Life-saver on four wheels: The ambulance-project in Bhaktapur
The ambulance cars sponsored by Nepalhilfe Beilngries are on duty
At the beginning of 2012, a VW Multivan went on a long journey to Nepal after thorough preparations. Volkswagen had donated this vehicle to NHB. According to its new needs it was changed attachments, for instance emergency lights and sirens were installed that it could be used as a proper ambulance car in Nepal. Shyam Dhaubadel was overwhelmed when the vehicle finally arrived at his children’s hospital after its journey from Bremen via Calcutta to Bhaktapur near Kathmandu in summer 2012.
After the first ambulance car donated by NHB had become very old and nearly unusable, this almost new vehicle was very important for the medical care of the people around Bhaktapur. The ambulance car is on duty several times a week to take injured and ill people to Siddhi Memorial Hospital, which is sometimes essential to their life-saving. The new van will certainly be used for emergencies the next couple of year and carry an uncountable number of patients during that time.
By this means we would like to say thank you again to Volkswagen for this generous donation, which helps the people in Nepal a lot.
The ambulance of Siddhi Memorial Hospital in Bhaktapur is sponsored by the organization. It races through the narrow lanes of the historic district with wailing sirens. People try to stay out of its way by moving close to house walls or even into entrances. The driver switches on some extra-loud horn-signal whenever people don’t react quickly enough. He wants to take the patient he had picked up in the hills around the town twelve minutes ago as quickly as possible to the public hospital in Bhaktapur.
The patient is being cared for by three of his relatives in the rear of the ambulance car. They had carried the patient down from the hills where there are no streets to a place where the off-the-road-ambulance was able to drive to. There is no first aid on the way to the hospital. In Nepal, an ambulance car is a better equipped, off-the-road-taxi with a kind of camp bed in the loading space for the patient. Had there not been the four ambulances of NHB, many of the sick and invalid persons wouldn’t have a chance of medical treatment. Only a few people in the deprived rural areas in the hills around the Kathmandu-valley could afford the taxi-ride to the hospital. Hardly are there any people who privately own a car.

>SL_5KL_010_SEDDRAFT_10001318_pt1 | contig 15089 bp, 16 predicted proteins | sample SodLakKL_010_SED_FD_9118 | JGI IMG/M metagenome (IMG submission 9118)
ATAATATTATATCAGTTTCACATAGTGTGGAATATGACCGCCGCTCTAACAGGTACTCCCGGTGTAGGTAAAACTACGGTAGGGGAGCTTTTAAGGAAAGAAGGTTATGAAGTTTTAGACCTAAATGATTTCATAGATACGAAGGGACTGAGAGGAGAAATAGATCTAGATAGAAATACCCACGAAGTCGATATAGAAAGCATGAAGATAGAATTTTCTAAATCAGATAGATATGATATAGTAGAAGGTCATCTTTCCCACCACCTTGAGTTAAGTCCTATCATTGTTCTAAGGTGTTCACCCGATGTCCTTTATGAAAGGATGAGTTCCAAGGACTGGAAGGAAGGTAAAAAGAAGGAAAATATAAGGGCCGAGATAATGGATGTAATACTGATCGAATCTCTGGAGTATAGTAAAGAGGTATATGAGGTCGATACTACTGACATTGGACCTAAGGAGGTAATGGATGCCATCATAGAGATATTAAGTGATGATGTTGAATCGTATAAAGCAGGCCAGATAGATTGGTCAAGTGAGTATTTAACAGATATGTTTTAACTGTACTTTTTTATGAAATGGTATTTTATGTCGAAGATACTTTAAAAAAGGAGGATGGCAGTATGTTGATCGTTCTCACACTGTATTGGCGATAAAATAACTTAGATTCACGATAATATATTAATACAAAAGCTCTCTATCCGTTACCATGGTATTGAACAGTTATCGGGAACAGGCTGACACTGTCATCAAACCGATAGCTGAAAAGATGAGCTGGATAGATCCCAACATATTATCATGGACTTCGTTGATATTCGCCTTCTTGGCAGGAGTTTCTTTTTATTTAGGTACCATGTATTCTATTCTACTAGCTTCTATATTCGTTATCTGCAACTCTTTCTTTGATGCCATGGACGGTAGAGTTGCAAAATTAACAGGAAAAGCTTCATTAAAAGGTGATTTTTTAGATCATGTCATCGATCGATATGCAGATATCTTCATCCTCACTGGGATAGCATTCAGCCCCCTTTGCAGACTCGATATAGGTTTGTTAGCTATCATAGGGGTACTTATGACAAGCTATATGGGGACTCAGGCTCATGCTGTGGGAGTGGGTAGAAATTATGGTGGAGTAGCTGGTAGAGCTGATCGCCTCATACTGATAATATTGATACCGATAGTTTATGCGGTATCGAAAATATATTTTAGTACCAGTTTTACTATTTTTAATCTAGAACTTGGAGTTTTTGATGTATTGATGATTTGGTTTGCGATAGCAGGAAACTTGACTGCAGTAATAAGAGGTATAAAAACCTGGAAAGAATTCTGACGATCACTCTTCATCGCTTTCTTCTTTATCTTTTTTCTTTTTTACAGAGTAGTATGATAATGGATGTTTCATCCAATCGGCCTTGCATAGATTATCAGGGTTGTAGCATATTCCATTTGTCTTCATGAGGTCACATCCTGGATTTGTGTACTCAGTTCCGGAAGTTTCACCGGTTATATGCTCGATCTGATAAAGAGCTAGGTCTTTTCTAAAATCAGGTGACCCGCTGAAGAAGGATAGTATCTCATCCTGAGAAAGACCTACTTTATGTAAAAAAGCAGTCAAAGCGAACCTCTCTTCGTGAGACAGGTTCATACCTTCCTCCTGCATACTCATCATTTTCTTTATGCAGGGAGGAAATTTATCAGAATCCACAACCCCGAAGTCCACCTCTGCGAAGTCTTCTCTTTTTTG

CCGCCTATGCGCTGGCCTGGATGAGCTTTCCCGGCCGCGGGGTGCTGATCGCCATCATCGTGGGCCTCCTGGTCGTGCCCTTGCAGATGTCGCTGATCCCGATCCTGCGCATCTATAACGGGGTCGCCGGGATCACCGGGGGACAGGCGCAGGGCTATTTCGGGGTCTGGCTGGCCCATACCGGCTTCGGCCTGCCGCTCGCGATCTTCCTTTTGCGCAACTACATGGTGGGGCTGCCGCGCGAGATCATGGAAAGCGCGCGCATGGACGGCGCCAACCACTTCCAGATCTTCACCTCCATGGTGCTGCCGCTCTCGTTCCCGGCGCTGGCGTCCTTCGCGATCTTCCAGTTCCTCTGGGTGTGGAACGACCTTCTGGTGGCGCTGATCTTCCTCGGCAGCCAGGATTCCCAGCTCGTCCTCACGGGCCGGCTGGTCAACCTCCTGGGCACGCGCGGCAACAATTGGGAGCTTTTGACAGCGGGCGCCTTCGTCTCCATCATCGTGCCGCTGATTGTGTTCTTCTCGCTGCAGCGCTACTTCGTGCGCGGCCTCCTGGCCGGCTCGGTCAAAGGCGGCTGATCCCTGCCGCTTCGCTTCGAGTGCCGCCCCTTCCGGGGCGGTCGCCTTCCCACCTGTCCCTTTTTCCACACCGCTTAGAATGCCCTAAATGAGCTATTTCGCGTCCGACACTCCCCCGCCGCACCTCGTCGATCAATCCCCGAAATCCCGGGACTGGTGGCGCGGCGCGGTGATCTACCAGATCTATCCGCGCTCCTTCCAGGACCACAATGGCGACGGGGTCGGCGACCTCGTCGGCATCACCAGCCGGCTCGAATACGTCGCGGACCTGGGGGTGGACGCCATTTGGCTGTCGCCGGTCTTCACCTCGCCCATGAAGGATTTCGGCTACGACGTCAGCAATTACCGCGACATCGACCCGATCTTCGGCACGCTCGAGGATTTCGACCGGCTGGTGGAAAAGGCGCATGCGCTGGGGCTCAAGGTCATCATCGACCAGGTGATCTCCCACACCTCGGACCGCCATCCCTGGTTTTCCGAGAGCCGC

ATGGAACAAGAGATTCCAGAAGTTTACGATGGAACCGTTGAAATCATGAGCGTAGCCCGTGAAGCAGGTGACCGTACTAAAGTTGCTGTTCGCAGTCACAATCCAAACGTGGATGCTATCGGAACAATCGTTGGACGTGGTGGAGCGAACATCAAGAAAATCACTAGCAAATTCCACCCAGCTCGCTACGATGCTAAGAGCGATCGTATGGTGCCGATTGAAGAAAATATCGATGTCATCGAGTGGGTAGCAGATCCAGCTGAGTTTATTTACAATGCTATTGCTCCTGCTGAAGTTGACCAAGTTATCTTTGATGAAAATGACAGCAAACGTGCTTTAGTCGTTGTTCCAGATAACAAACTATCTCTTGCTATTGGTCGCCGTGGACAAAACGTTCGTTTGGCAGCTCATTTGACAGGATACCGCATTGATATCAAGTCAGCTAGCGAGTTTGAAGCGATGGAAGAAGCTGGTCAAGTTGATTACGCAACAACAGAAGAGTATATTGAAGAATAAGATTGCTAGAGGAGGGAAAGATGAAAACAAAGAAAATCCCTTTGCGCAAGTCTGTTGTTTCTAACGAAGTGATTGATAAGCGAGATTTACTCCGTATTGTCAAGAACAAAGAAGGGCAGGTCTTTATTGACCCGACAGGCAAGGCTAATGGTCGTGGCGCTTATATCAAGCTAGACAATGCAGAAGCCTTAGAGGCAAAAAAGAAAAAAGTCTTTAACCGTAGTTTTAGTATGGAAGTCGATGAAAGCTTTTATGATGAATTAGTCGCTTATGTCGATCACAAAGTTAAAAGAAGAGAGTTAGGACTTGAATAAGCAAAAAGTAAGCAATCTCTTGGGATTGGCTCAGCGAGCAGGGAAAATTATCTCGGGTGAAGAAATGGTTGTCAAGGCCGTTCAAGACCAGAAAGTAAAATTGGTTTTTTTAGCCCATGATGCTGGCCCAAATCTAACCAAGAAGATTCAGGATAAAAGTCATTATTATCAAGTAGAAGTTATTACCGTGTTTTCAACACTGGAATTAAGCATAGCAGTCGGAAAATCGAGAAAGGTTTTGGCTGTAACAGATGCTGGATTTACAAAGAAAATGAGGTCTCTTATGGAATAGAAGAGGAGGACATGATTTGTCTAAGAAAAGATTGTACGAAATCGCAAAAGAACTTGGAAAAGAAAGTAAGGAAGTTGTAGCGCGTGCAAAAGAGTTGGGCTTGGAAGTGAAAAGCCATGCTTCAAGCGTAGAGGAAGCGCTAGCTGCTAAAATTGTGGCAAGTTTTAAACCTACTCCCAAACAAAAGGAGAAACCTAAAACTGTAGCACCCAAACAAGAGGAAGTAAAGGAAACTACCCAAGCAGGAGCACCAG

The NHB ambulance cars are stationed in four different administrative districts in and around Kathmandu. The vehicles were either transported from Germany to Nepal or directly bought in Asia. They are on duty 24 hours a day and cover a big area. That’s why the ambulance of Siddhi Memorial Hospital is not only responsible for the towns and villages around Bhaktapur but also for the surrounding hilly areas.
On average, the ambulance is called four to five times a day. “However, there were times when the ambulance was called ten or twelve times a day”, says Shyam Dhaubadhel, president of the administration and founder of the Siddhi Memorial Hospital. The operators of the am bulance have to pay for the running costs like petrol or motor oil which is very expensive in Nepal. The municipalities of the ambulance catchment area in Bhaktapur, Lubhu and Dhanding cooperate. Besides that, patients partly pay the transporting expenses. Furthermore, worth mentioning is the Lions Club Katmandu, which runs its own sponsored ambulance.
The ambulance cars are all well maintained, which is surprising in the face of the bad road conditions in Nepal, which, however, is inevitable for a smooth functioning. The people responsible for the ambulance system and the inhabitants of the villages obviously know the worthiness of an ambulance car. The knowledge of a possible transport to a hospital or a medical practitioner in case of emergency is a very comforting feeling for all people involved.